Humble Boy, Library Theatre, Manchester

Laughter in the darkness
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The Independent Culture

Super-string theory and the habits of bees, sexual frustration and sexual solitude, buzz restlessly around Charlotte Jones's ingenious play, Humble Boy. Under a cloak of potentially baffling scientific darkness, this search for unity in astrophysical terms - there conciliation of large and small - is mirrored in six mainly incompatible characters who may or may not patch up their big and little differences.

At Manchester's Library Theatre, where it's receiving its regional premiere, Humble Boy doesn't have the kind of well-known names attached to it during hugely successful runs at the National Theatre and in the West End - Diana Rigg, Felicity Kendall, Simon Russell Beale. However, Roger Haines's deft production boasts a cast which shines uniformly, comfortably filling the stars' shoes in Jones's Cotswolds country garden.

With the death of Jim Humble, a bee-keeper, the Humble family bees have been done away with, their drowsy hum replaced with stinging dialogue and stabbing jibes. Between the unhappy Humbles and the peculiar Pye family, dysfunctions have become intriguingly and hopelessly entangled in a hive of waspish activity.

Allusions to Hamlet run through the play like a sticky thread and there's fun to be had from picking up the often witty, sometimes absurd, and occasionally laboured parallels between the two plays. Against the background of designer Judith Croft's lavishly stocked garden - so big-blossomed it's positively blowzy, so over the top that all it lacks is gnomes - reality and ghostliness encounter and finally embrace one another.

The bumbling Humble boy, Felix, given a sympathetic performance by Ian Midlane, is a young scientist gone hopelessly to seed. He's as earthbound as if he had wing burnout, as ill-adjusted to the conventions and consequences of contemporary living as he is ill-fitted to the suit of his late father into which he insists on squeezing himself. He looks in confusion at his own life and in bewilderment at his mother who is intent on marrying her longtime lover almost as soon as her late husband's ashes have cooled. But not if Felix has anything to do with it.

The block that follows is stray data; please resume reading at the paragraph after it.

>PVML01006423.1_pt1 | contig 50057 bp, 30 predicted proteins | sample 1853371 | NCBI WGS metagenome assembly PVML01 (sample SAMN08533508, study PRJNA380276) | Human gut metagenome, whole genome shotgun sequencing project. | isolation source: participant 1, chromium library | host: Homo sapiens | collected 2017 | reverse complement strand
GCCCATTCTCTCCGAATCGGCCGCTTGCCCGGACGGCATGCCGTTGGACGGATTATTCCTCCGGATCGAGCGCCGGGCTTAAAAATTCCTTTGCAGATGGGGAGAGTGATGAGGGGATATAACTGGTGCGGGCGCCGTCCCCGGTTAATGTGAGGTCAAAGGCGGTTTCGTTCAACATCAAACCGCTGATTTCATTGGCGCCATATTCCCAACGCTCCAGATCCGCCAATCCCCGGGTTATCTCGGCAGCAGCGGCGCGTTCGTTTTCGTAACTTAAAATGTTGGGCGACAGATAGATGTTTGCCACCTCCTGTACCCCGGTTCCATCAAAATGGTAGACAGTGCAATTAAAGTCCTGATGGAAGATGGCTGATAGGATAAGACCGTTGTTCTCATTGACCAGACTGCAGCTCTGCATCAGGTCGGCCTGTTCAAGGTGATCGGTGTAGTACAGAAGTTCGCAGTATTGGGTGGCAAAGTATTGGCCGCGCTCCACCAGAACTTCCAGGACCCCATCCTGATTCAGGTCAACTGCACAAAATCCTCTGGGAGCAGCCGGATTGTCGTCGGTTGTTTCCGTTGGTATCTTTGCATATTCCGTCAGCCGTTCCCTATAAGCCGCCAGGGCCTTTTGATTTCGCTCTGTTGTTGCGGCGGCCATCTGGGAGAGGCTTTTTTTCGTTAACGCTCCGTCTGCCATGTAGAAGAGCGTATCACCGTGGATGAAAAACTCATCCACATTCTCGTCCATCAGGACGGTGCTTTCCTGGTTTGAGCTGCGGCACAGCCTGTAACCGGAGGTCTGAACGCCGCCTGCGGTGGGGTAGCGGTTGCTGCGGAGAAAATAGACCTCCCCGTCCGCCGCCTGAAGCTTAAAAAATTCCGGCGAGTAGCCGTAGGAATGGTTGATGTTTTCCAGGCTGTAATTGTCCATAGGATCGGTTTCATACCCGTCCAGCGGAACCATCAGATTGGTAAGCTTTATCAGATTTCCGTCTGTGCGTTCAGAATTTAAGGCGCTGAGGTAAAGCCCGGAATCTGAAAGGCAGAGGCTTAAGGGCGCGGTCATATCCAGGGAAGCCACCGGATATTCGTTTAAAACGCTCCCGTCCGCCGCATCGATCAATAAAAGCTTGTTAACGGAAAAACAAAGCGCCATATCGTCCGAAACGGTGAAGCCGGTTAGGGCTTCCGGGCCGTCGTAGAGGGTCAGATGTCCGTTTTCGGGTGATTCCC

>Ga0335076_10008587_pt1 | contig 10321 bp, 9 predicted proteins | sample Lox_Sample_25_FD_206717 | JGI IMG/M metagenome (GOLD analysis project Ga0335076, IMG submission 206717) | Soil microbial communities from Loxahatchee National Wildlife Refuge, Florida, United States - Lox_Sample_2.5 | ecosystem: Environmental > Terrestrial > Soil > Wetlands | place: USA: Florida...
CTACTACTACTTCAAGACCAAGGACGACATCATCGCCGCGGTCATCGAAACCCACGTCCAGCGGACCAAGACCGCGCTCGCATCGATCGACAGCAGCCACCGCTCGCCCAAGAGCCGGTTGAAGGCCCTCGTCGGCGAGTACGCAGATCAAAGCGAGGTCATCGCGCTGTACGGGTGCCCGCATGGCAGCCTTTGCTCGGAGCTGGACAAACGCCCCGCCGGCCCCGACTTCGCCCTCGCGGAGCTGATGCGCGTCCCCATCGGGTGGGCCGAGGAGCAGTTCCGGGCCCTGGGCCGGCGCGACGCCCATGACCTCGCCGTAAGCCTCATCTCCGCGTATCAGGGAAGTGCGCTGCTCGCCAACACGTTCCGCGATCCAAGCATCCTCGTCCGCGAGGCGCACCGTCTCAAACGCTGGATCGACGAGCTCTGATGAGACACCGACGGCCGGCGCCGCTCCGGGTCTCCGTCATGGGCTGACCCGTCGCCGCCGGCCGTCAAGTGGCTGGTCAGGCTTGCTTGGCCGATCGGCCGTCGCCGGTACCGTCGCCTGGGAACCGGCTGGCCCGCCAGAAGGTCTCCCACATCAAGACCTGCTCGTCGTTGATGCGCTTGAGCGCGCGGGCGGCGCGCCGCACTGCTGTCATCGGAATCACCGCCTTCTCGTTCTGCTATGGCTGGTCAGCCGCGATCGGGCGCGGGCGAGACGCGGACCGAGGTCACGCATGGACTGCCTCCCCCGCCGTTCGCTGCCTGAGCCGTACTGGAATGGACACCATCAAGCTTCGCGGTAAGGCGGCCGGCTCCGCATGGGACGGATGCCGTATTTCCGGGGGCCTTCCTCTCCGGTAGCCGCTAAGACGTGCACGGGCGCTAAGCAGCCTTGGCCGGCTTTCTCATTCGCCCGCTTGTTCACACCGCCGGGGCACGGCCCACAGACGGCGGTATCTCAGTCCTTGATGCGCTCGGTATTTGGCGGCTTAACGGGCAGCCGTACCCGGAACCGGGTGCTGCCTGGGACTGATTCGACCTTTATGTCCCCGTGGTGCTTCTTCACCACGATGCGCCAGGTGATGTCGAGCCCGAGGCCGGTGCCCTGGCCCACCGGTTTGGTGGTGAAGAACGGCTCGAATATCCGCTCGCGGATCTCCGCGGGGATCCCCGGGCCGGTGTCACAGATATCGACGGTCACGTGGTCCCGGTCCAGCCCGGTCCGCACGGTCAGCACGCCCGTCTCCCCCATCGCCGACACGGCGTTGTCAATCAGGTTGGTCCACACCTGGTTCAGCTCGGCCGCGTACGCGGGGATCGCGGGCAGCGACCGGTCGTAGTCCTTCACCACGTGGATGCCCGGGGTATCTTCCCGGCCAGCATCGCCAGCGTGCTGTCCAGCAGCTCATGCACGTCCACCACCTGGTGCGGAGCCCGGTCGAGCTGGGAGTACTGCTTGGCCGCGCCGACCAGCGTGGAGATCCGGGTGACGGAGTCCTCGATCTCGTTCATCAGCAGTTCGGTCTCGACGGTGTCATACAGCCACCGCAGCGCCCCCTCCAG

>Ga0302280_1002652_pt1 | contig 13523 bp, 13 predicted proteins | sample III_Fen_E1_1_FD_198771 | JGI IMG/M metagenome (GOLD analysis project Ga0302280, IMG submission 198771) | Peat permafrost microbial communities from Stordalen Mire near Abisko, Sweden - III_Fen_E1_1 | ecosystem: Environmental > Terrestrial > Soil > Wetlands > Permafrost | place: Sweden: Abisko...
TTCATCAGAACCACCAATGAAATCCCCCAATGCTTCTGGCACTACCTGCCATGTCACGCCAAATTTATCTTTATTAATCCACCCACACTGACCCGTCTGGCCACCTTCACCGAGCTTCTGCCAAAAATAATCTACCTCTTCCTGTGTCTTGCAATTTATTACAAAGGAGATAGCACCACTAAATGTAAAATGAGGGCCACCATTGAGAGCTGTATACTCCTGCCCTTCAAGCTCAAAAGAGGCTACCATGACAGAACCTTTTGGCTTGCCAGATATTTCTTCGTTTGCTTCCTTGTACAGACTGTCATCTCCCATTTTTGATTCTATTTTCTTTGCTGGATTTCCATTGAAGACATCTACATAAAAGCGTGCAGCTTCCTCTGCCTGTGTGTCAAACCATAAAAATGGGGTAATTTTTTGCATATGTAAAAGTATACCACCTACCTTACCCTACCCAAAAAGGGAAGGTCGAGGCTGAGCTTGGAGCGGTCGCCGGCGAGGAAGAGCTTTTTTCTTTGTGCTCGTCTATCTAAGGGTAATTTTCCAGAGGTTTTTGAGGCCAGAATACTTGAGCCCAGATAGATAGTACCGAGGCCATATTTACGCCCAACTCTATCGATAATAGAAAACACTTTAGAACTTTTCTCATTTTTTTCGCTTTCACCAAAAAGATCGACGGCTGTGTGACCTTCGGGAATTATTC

Steely and selfish, Anna Nicholas, in the Gertrude role of Flora, is unwilling to face the fact that her life is a sham, preferring to bask in the attentions of drone and big-band bore, George Pye, a character played for all its vulgar worth by Stephen Mackenna. Flora has always been too busy queen-bee-ing it ever to have realised that Pa Humble was a good thing in his own humdrum way, too busy lamenting the fact of her double misfortune - to have been married to a chemistry teacher and to have produced an astrophysicist son.

With the arrival of George's daughter, appealingly portrayed by Jessica Lloyd, yet more strands of the plot are loosened and the hitherto somewhat one-dimensional aspect of the characters takes on a broader, more humane shape. Helen Blatch captures the oh-so-bright ditheriness of Mercy, Flora's loyal worker-bee struggling so very hard to improve each shining hour. When finally stung into revealing her true feelings she produces a sad-eyed, surly hum of reproach spun into possibly the longest ever grace before supper.

In a touchingly understated performance Colin Prockter adds his own kind of grace as Jim Humble's amiable ghost. George's musical taste, complemented by Richard Taylor's delicate, unsettling score, adds to the colour of Jones's sparkling play in which good laughs and neat twists make up for its contrived plot and pseudo-scientific notions.

Whatever the Hamlet parallels, I don't remember Shakespeare's tragedy having anything like the rich vein of humour Jones has invested in Humble Boy.

To 1 May (0161-236 7110)

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